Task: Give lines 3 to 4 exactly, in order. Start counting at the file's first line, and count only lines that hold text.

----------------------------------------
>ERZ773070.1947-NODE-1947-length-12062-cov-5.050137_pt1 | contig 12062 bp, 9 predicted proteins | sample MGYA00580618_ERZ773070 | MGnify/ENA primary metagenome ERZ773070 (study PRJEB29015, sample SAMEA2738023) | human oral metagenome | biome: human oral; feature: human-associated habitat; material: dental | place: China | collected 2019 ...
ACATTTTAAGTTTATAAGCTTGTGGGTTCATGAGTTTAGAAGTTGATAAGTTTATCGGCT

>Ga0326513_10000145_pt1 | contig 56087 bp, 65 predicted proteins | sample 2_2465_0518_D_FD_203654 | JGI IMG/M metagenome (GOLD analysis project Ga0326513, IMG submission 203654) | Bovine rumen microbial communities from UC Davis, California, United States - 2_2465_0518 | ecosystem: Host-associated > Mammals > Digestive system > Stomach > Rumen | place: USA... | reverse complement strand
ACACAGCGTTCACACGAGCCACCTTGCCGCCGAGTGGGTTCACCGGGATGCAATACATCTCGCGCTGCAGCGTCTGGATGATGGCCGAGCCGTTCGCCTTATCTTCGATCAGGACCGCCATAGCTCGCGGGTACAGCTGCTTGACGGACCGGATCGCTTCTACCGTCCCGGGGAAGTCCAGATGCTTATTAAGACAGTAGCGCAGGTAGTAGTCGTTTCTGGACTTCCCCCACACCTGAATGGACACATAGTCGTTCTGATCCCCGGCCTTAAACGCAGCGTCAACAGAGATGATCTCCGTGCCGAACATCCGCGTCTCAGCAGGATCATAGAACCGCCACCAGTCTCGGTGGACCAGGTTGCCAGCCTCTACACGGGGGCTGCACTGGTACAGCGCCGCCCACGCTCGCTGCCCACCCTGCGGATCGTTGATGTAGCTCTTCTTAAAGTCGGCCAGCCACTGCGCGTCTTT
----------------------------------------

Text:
>Ga0326513_10000145_pt1 | contig 56087 bp, 65 predicted proteins | sample 2_2465_0518_D_FD_203654 | JGI IMG/M metagenome (GOLD analysis project Ga0326513, IMG submission 203654) | Bovine rumen microbial communities from UC Davis, California, United States - 2_2465_0518 | ecosystem: Host-associated > Mammals > Digestive system > Stomach > Rumen | place: USA... | reverse complement strand
ACACAGCGTTCACACGAGCCACCTTGCCGCCGAGTGGGTTCACCGGGATGCAATACATCTCGCGCTGCAGCGTCTGGATGATGGCCGAGCCGTTCGCCTTATCTTCGATCAGGACCGCCATAGCTCGCGGGTACAGCTGCTTGACGGACCGGATCGCTTCTACCGTCCCGGGGAAGTCCAGATGCTTATTAAGACAGTAGCGCAGGTAGTAGTCGTTTCTGGACTTCCCCCACACCTGAATGGACACATAGTCGTTCTGATCCCCGGCCTTAAACGCAGCGTCAACAGAGATGATCTCCGTGCCGAACATCCGCGTCTCAGCAGGATCATAGAACCGCCACCAGTCTCGGTGGACCAGGTTGCCAGCCTCTACACGGGGGCTGCACTGGTACAGCGCCGCCCACGCTCGCTGCCCACCCTGCGGATCGTTGATGTAGCTCTTCTTAAAGTCGGCCAGCCACTGCGCGTCTTT